Worms, fungal glue, chemicals leaked from plants and the feces of microscopic mites: This unappetizing cornucopia is just a sampling of the teeming world of the soil, where underground communities of tiny organisms are key to farm productivity.
“When you’re standing on your ground, you’re standing on the rooftop of this whole other world that is there to work for you,” said Jill Clapperton, a private soil health researcher and speaker.
Speaking via Zoom, Clapperton offered some ideas for building healthy soil during a Pennsylvania No-Till Alliance meeting Jan. 23 at the Lancaster Farm and Home Center.
1. To Build Soil, Start With the Root Zone
The root zone, or rhizosphere, is the most biologically active part of the soil. After all, the roots of living plants anchor the entire soil ecosystem, Clapperton said.
Mycorrhizal fungi colonize around roots to exchange nutrients with the plants. In doing so, the fungi serve as a barrier against pathogens. They also produce a gluelike substance called glomalin that stabilizes the soil and helps it resist erosion.
Mycorrhizal fungi grow around the roots of most plants, including corn, soybeans and even weeds like johnsongrass. But they don’t associate with brassicas like canola.
As important as these fungi are, they are only a small part of the soil ecosystem, Clapperton said.
Most soil microbes are decomposers, and others are predators that keep nutrients moving through the system.
Tiny mites eat fungi. The mites concentrate nutrients in their scat, which contributes to soil structure and provides food for bacteria and other fungi. Add in protozoa, nematodes and insects, and there’s a lot of things eating other organisms or their waste.
Some of the microbes that get eaten in this food web would otherwise be trying to attack the plant, Clapperton said.
Central to this system are the fungi that exude enzymes allowing them to break down woody crop residue and mine it for nutrients.
“We need them to do that because they take all the goodies out, and then they start recycling them,” Clapperton said.
To her, the first steps to maintaining these healthy underground communities are to keep plants growing in the soil, and to minimize soil disturbance through practices such as no-till.
“Soil is a habitat, and you can’t go destroying the habitat all the time and expect that you’re actually going to succeed” in building the soil, Clapperton said.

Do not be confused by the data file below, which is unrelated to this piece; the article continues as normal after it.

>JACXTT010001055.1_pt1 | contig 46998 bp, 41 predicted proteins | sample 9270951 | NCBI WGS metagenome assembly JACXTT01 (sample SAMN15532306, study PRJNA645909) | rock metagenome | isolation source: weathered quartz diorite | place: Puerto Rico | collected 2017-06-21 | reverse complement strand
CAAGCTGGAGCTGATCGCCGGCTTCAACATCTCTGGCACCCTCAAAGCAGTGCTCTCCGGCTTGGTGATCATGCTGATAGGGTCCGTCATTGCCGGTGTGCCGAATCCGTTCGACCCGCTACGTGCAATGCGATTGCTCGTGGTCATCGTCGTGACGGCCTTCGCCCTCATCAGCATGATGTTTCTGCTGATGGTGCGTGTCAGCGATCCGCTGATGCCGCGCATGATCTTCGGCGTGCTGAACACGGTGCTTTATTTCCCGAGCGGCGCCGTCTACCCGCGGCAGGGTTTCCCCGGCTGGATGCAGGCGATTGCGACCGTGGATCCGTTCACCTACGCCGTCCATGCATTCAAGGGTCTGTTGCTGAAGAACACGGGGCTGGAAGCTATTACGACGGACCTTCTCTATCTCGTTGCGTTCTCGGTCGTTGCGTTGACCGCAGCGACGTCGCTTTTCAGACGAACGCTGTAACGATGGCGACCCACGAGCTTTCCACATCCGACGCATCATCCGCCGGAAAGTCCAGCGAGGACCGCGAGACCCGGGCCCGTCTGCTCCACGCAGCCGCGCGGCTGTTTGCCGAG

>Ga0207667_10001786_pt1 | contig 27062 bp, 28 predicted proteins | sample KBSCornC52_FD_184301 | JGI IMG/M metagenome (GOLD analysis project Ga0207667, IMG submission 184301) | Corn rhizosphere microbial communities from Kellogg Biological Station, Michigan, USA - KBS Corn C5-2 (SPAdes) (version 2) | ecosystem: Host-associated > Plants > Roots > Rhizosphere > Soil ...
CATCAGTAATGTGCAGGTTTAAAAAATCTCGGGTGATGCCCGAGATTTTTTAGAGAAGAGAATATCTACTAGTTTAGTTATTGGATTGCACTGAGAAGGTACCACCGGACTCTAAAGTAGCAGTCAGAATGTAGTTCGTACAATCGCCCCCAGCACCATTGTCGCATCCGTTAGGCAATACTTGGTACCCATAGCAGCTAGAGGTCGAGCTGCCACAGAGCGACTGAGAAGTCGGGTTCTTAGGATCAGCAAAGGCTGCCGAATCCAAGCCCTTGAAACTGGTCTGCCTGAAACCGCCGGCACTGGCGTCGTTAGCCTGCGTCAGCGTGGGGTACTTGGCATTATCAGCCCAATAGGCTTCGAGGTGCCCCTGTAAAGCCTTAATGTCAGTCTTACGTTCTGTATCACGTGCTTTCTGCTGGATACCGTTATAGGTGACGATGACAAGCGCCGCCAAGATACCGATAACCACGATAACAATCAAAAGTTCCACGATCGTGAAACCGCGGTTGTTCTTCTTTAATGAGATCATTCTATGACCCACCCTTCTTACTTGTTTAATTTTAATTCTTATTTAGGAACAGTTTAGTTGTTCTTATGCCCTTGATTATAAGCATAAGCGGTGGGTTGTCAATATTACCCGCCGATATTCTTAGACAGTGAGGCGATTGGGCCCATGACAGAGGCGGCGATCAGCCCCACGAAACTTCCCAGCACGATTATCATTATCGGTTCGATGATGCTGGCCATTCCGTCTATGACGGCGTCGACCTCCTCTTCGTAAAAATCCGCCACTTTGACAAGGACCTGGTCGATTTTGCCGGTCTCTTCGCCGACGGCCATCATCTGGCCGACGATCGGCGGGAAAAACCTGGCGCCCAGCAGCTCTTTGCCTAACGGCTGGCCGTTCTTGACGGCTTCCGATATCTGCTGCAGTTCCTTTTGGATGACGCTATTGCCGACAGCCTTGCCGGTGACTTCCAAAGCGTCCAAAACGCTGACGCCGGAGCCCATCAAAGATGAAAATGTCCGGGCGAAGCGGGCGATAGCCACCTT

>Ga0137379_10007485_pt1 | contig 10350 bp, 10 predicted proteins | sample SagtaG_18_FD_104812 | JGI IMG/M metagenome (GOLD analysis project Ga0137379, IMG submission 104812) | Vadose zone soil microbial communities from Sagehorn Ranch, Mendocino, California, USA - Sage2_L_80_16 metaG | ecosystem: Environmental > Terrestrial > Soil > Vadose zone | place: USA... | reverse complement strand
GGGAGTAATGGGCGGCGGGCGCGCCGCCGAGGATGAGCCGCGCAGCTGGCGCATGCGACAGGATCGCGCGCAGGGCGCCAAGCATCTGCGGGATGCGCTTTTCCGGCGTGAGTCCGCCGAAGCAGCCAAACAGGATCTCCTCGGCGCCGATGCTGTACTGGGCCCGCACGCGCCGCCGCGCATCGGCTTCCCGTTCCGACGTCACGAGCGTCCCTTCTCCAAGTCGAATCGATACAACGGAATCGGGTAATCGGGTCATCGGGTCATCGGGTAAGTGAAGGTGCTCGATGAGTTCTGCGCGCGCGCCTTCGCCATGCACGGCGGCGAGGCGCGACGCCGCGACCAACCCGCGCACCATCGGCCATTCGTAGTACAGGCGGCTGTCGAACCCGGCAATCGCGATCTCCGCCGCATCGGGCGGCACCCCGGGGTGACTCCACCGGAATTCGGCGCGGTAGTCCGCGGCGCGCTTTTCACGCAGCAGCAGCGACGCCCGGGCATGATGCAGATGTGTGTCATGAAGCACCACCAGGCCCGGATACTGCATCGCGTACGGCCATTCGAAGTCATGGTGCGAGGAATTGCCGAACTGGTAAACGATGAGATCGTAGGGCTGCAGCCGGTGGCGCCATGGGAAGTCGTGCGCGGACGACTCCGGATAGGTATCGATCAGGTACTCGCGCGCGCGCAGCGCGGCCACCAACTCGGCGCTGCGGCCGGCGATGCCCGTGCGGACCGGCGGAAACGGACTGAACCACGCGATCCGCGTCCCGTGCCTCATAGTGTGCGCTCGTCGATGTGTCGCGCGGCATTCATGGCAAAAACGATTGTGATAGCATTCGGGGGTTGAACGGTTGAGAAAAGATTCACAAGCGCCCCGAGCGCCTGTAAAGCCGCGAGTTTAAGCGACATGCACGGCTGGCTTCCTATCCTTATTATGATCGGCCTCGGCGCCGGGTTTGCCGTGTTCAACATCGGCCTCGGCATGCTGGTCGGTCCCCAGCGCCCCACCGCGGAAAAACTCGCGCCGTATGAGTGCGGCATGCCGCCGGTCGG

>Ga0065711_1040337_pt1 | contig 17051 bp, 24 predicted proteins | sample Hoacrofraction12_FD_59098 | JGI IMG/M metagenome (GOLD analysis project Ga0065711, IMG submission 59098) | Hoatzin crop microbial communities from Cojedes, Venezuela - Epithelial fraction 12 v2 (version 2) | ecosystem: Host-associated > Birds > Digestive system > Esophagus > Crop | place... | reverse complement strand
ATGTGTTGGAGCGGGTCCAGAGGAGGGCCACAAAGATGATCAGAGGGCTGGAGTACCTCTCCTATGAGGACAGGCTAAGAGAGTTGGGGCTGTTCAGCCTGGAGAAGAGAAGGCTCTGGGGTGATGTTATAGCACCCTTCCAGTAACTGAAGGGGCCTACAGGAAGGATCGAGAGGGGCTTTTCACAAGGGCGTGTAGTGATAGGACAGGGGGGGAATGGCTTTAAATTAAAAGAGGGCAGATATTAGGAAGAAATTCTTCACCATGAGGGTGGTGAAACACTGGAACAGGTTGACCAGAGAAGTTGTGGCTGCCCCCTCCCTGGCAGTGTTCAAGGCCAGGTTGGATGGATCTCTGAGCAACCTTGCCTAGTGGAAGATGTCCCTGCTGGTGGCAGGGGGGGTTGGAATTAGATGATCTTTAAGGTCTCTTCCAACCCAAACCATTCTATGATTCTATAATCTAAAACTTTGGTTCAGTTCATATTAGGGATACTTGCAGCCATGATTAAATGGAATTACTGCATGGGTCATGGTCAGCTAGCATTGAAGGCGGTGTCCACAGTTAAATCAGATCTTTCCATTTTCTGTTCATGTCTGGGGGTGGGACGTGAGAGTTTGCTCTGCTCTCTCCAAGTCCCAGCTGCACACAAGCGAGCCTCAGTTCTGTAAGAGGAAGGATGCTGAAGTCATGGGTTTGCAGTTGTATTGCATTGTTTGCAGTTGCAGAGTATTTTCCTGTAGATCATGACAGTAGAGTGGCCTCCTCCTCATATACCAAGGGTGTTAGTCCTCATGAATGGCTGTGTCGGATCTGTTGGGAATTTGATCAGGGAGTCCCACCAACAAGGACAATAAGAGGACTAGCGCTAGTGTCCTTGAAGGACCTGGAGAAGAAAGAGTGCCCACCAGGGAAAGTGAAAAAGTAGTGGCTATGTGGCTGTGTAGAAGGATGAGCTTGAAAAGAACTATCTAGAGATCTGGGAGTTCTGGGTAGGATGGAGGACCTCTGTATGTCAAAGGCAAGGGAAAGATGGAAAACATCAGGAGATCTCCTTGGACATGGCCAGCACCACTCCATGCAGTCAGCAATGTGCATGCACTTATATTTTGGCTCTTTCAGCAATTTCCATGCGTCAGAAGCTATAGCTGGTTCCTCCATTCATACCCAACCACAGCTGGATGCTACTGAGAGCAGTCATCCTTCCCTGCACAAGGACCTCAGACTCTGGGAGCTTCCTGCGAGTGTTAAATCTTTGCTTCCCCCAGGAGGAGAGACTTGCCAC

2. Adding Plant Species to a Field Can Have Benefits
Planting multiple species in a field — whether in a cover crop mix or a cash crop-companion crop pairing — provides the soil with plants that support different microbial communities.
Research has also found that multiple species growing together can draw down soil moisture less than a monocrop will.
The abundance of plants in a multispecies field shades the soil well. This cools the ground and allows roots to function during hot days when they might shut down in a monocrop situation.
Moreover, multispecies plantings also have a knack for sharing water and nutrients.
“They’re woven together,” Clapperton said. “They share resources. Ones that get more because they’re mycorrhizal, they’ll share with ones that don’t get as much.”
3. Select the Right Cover Crop for Your Purposes
Plant diversity is only good if all of the species germinate, so packages with a dozen species may or may not be what a farm needs. Clapperton recommends farmers try growing mixes with three species.
Occasionally, a cover crop may prove unsuitable for a field. In dry Kansas, Clapperton noticed her milo suffered every time it got rain — the opposite of what it was supposed to do.
The rye cover crop residue had persisted in the parched conditions, and Clapperton determined the rain was washing allelopathic chemicals, which inhibit competitor plants, out of the rye residue and into the milo.
The Mid-Atlantic climate is wetter than Kansas’, making such a situation less likely in Pennsylvania — but not impossible.
“What I would say is more diversity, more broadleaves, not as much rye, and then that way that can’t happen to you no matter what,” Clapperton said.
Perhaps more important, Clapperton recommended planting the biggest and best cover crops before corn and soybeans, not small grains.
Wheat and similar plants have root systems that are too small to feed an abundant microbial community, so the starved ecosystem may tank, she said.
4. Trace Elements Help Plants Defend Themselves
When insects start feeding on a plant, the plant sends a signal to its neighbors to protect themselves.
In their leaves, the plants build up lignin and other substances unpalatable to insects, a process that requires trace elements.
“It’s really our job to make sure that those micronutrients are there and available to them so that if they have to armor up, they can,” Clapperton said.
As it happens, fungicides are loaded with trace minerals that help with the delivery of the active ingredient, and Clapperton thinks these micronutrients are doing more than farmers realize.
“I’m convinced that sometimes when we see advantages of a fungicide, it’s not from a change in the disease pattern, but actually from the nutrition that’s being provided by the fungicide itself,” she said.
In lieu of a fungicide, she said farmers might in some cases try applying humic acid with a foliar fertilizer adjusted to a neutral pH.